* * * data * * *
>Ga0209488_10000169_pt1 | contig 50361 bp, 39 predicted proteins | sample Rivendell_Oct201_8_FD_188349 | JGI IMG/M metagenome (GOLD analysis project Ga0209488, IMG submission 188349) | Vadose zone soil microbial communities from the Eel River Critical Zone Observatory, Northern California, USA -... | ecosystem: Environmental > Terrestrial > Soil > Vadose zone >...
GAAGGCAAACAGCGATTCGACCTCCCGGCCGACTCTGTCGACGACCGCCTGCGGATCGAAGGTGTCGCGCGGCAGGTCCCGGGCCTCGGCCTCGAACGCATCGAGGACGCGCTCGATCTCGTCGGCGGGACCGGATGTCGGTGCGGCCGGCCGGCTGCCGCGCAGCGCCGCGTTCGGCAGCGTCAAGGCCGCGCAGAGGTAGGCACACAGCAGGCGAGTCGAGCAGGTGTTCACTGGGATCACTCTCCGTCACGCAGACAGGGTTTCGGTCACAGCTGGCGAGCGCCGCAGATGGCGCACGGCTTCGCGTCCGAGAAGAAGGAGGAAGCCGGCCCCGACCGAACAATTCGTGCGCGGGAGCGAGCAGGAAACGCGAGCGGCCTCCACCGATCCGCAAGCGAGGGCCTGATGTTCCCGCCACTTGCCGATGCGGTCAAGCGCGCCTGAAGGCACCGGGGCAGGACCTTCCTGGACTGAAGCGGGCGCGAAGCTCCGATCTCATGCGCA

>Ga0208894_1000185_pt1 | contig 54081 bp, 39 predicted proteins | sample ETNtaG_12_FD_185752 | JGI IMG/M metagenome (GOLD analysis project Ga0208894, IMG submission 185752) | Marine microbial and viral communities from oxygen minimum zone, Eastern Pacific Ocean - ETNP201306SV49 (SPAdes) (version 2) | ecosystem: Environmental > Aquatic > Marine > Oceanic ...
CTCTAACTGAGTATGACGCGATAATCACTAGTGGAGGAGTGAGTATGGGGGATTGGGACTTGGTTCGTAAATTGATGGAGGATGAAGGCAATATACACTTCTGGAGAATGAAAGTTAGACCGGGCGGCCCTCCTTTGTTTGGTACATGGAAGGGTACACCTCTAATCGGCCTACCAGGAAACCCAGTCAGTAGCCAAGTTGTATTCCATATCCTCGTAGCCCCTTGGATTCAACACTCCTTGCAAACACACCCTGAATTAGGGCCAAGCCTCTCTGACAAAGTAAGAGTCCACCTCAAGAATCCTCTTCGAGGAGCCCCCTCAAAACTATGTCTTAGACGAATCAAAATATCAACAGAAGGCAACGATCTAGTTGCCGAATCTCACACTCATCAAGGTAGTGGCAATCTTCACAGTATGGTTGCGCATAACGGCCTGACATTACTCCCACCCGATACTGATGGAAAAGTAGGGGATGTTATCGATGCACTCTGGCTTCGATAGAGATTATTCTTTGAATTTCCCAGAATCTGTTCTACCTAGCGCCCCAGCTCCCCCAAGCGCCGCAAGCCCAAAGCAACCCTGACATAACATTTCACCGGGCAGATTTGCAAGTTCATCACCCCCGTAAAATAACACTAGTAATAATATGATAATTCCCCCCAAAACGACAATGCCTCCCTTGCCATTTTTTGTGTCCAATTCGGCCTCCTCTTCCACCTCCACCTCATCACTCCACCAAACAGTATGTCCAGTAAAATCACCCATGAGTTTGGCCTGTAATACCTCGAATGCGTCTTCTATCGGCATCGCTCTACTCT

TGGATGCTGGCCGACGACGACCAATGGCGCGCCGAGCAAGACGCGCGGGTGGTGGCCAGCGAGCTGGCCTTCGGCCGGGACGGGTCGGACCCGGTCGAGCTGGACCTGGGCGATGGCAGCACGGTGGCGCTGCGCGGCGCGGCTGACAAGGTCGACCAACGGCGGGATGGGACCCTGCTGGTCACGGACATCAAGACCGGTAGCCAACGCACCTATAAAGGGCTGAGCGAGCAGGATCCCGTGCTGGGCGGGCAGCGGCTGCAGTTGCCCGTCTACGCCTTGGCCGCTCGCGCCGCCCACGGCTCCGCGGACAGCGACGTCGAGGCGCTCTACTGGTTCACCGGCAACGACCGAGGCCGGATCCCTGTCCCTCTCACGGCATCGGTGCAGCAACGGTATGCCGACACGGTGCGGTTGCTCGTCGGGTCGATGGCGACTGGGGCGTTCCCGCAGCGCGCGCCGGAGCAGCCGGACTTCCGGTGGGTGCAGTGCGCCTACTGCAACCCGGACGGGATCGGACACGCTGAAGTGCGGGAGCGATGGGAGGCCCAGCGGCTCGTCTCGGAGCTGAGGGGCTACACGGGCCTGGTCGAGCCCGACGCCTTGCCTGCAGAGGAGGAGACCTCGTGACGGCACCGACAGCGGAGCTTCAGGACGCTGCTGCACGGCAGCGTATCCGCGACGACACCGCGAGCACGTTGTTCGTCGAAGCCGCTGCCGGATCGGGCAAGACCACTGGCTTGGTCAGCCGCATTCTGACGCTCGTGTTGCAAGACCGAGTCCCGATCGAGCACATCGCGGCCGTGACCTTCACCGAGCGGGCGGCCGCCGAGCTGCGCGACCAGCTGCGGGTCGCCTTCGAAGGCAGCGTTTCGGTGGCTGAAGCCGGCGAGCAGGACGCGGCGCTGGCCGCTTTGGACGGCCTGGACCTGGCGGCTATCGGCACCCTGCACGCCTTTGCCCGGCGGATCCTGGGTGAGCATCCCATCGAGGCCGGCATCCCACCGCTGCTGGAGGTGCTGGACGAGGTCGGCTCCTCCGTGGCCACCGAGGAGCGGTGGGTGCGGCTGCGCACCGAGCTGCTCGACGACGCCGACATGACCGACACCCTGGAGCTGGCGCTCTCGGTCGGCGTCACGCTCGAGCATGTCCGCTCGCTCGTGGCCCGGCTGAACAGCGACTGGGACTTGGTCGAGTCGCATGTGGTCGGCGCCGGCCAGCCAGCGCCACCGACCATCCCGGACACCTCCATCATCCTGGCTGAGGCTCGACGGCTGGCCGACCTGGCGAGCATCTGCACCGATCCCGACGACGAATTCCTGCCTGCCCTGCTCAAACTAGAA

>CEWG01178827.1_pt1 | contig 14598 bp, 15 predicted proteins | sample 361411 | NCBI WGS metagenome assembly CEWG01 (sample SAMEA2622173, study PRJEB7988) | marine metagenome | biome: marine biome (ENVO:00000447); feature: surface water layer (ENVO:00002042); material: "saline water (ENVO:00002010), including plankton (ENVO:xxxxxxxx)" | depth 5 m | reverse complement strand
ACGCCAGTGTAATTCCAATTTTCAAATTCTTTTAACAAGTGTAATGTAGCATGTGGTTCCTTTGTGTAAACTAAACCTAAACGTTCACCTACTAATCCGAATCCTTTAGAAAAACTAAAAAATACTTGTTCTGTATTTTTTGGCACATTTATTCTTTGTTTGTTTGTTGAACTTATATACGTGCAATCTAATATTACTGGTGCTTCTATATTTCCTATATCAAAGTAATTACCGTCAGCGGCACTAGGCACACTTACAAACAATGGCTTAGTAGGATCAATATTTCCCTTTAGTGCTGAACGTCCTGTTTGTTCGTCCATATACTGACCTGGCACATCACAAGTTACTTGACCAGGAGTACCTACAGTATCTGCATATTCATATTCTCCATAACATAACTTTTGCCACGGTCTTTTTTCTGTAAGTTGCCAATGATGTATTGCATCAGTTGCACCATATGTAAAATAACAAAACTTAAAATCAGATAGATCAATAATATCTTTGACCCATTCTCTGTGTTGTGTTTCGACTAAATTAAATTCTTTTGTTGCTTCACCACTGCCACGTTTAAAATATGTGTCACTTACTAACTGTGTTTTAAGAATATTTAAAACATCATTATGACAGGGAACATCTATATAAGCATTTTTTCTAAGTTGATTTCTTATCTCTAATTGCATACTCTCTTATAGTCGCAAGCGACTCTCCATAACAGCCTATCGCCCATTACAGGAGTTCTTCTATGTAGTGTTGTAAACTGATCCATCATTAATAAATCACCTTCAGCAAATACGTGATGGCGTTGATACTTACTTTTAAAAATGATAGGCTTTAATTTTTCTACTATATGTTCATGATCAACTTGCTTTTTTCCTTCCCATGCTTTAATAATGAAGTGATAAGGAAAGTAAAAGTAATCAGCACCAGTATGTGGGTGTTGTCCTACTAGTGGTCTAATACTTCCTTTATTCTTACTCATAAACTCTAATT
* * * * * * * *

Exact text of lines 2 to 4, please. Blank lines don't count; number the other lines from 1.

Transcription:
GAAGGCAAACAGCGATTCGACCTCCCGGCCGACTCTGTCGACGACCGCCTGCGGATCGAAGGTGTCGCGCGGCAGGTCCCGGGCCTCGGCCTCGAACGCATCGAGGACGCGCTCGATCTCGTCGGCGGGACCGGATGTCGGTGCGGCCGGCCGGCTGCCGCGCAGCGCCGCGTTCGGCAGCGTCAAGGCCGCGCAGAGGTAGGCACACAGCAGGCGAGTCGAGCAGGTGTTCACTGGGATCACTCTCCGTCACGCAGACAGGGTTTCGGTCACAGCTGGCGAGCGCCGCAGATGGCGCACGGCTTCGCGTCCGAGAAGAAGGAGGAAGCCGGCCCCGACCGAACAATTCGTGCGCGGGAGCGAGCAGGAAACGCGAGCGGCCTCCACCGATCCGCAAGCGAGGGCCTGATGTTCCCGCCACTTGCCGATGCGGTCAAGCGCGCCTGAAGGCACCGGGGCAGGACCTTCCTGGACTGAAGCGGGCGCGAAGCTCCGATCTCATGCGCA

>Ga0208894_1000185_pt1 | contig 54081 bp, 39 predicted proteins | sample ETNtaG_12_FD_185752 | JGI IMG/M metagenome (GOLD analysis project Ga0208894, IMG submission 185752) | Marine microbial and viral communities from oxygen minimum zone, Eastern Pacific Ocean - ETNP201306SV49 (SPAdes) (version 2) | ecosystem: Environmental > Aquatic > Marine > Oceanic ...
CTCTAACTGAGTATGACGCGATAATCACTAGTGGAGGAGTGAGTATGGGGGATTGGGACTTGGTTCGTAAATTGATGGAGGATGAAGGCAATATACACTTCTGGAGAATGAAAGTTAGACCGGGCGGCCCTCCTTTGTTTGGTACATGGAAGGGTACACCTCTAATCGGCCTACCAGGAAACCCAGTCAGTAGCCAAGTTGTATTCCATATCCTCGTAGCCCCTTGGATTCAACACTCCTTGCAAACACACCCTGAATTAGGGCCAAGCCTCTCTGACAAAGTAAGAGTCCACCTCAAGAATCCTCTTCGAGGAGCCCCCTCAAAACTATGTCTTAGACGAATCAAAATATCAACAGAAGGCAACGATCTAGTTGCCGAATCTCACACTCATCAAGGTAGTGGCAATCTTCACAGTATGGTTGCGCATAACGGCCTGACATTACTCCCACCCGATACTGATGGAAAAGTAGGGGATGTTATCGATGCACTCTGGCTTCGATAGAGATTATTCTTTGAATTTCCCAGAATCTGTTCTACCTAGCGCCCCAGCTCCCCCAAGCGCCGCAAGCCCAAAGCAACCCTGACATAACATTTCACCGGGCAGATTTGCAAGTTCATCACCCCCGTAAAATAACACTAGTAATAATATGATAATTCCCCCCAAAACGACAATGCCTCCCTTGCCATTTTTTGTGTCCAATTCGGCCTCCTCTTCCACCTCCACCTCATCACTCCACCAAACAGTATGTCCAGTAAAATCACCCATGAGTTTGGCCTGTAATACCTCGAATGCGTCTTCTATCGGCATCGCTCTACTCT